On the other side of the spectrum is a growing demand for reducing meat and dairy consumption as a critical way to deal with the climate problem related to livestock. IATP would clarify and advocate for the reduction of industrial meat and dairy consumption, since it is particularly this model of production that is rapidly growing to meet demand. A report by Chatham House states:
If meat and dairy consumption continues to rise at current rates, the agricultural sector alone will soak up 20 of the 23 GtCO2e yearly limit in 2050, leaving just 3 GtCO2e for the rest of the global economy. Even under the most ambitious of decarbonization scenarios, it will be near impossible for emissions from other sectors to drop to such levels by the middle of the century.
A shift away from industrial meat production will not be easy, as global meat companies have become increasingly politically powerful. For example, last year, the U.S. meat industry spent $3 million just to stop the U.S. government from enacting dietary guidelines that recommended a reduction in meat consumption.
It will take a lot more than asking governments to reduce subsidies for industrial animal production, as Sheldon Frith suggests, to measure true costs and stop the tide of corporate money (read Power) that continues to successfully stop initiatives and measures intended to make corporations pay for the damage they are doing.
Moreover, until we stop free trade agreements such as the Trans Pacific Partnership (TPP) and the Transatlantic Trade and Investment Partnership (TTIP), we will continue to see the literal expansion of meat markets for powerful transnational corporations who use the World Trade Organization, bilateral and regional “free” trade treaties to lower standards and eliminate tariffs for industrially produced meat products, thereby wiping out small, independent and more sustainable systems of livestock farming.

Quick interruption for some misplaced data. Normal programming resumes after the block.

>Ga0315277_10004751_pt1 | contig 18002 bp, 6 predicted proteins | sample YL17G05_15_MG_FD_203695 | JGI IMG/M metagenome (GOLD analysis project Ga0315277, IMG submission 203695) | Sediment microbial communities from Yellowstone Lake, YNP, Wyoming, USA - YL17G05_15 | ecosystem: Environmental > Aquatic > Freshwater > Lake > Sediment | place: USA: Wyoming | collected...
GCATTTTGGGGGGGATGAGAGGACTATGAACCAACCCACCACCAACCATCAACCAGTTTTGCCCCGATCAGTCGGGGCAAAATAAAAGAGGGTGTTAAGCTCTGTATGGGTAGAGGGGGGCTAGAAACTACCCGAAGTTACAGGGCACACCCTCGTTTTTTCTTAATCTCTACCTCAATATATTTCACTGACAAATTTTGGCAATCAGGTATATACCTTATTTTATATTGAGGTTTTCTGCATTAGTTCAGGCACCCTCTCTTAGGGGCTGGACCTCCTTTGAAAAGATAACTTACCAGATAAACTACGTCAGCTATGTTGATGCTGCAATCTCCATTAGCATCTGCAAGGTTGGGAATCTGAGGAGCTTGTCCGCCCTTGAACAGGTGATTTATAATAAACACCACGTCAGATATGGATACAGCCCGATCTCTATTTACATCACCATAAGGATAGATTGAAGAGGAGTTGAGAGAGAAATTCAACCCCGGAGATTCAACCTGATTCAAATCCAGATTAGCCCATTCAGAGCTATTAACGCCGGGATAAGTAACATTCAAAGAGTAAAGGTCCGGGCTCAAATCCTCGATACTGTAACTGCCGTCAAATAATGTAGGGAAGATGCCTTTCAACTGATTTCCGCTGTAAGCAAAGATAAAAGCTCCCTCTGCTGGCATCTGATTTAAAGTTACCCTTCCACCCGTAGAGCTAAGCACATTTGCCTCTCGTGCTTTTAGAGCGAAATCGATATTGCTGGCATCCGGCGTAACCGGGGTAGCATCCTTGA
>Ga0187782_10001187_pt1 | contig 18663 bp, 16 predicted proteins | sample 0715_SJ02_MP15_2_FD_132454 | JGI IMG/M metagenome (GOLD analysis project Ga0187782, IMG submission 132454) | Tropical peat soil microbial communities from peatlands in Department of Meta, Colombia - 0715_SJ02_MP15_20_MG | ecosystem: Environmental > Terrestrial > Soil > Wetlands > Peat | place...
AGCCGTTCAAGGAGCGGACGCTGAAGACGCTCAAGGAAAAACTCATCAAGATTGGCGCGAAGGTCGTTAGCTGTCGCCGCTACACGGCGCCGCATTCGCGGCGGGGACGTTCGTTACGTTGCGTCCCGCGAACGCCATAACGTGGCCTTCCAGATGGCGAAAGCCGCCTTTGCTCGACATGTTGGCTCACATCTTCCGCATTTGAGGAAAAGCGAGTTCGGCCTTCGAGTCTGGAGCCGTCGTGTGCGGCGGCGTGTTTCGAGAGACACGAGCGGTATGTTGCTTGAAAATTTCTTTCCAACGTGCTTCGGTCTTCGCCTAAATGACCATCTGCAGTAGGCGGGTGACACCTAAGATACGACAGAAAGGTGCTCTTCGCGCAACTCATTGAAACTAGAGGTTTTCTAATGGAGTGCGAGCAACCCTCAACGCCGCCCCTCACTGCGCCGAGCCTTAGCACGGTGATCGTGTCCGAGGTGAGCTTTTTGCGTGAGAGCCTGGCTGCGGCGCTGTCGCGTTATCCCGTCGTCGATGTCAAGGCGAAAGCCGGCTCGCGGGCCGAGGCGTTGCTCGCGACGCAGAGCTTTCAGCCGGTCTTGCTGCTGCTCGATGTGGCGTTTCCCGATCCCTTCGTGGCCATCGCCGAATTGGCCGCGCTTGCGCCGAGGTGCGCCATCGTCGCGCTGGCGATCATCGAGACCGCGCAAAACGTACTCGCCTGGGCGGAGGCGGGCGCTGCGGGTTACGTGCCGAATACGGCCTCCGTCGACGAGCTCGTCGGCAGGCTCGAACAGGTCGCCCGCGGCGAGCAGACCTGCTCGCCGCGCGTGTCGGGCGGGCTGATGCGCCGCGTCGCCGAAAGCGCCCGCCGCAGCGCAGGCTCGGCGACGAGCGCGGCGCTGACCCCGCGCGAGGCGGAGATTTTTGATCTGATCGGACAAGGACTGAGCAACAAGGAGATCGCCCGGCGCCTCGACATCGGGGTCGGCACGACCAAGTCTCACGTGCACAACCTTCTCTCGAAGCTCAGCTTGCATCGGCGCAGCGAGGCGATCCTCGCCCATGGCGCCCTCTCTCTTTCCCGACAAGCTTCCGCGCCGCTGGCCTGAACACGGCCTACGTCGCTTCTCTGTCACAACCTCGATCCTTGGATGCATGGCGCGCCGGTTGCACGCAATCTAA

Tier 1 inventories calculate emissions based i.e. kg of methane produced per animal per year (methane or some other emission factor). These factors are assumed to remain constant over time thus do not allow for reporting changes in emissions intensity. In contrast, Tier 2 inventories calculate emissions based on the amount of methane produced per kg of dry matter “or per kilojoule of gross energy consumed.” To paraphrase: The assumption is that the more efficiently an animal turns feed into muscle or milk, the less intensely it emits emissions.
Over the last decade, Shefali’ Sharma’s work has focused on international trade and financial institutions, and international food and agriculture policies, with a particular interest and focus on India and South Asia. She has published several reports and articles on the WTO, the Agreement on Agriculture, bilateral free trade agreements and the impacts of free trade rules on developing countries from a social justice perspective. She has worked in Delhi as the South Asia coordinator for the Bank Information Center, and also recently served as senior researcher for Third World Network in Delhi. Shefali has a Bachelor of Arts in anthropology from the College of William and Mary and a master’s in philosophy in development studies from the Institute of Development Studies in Sussex.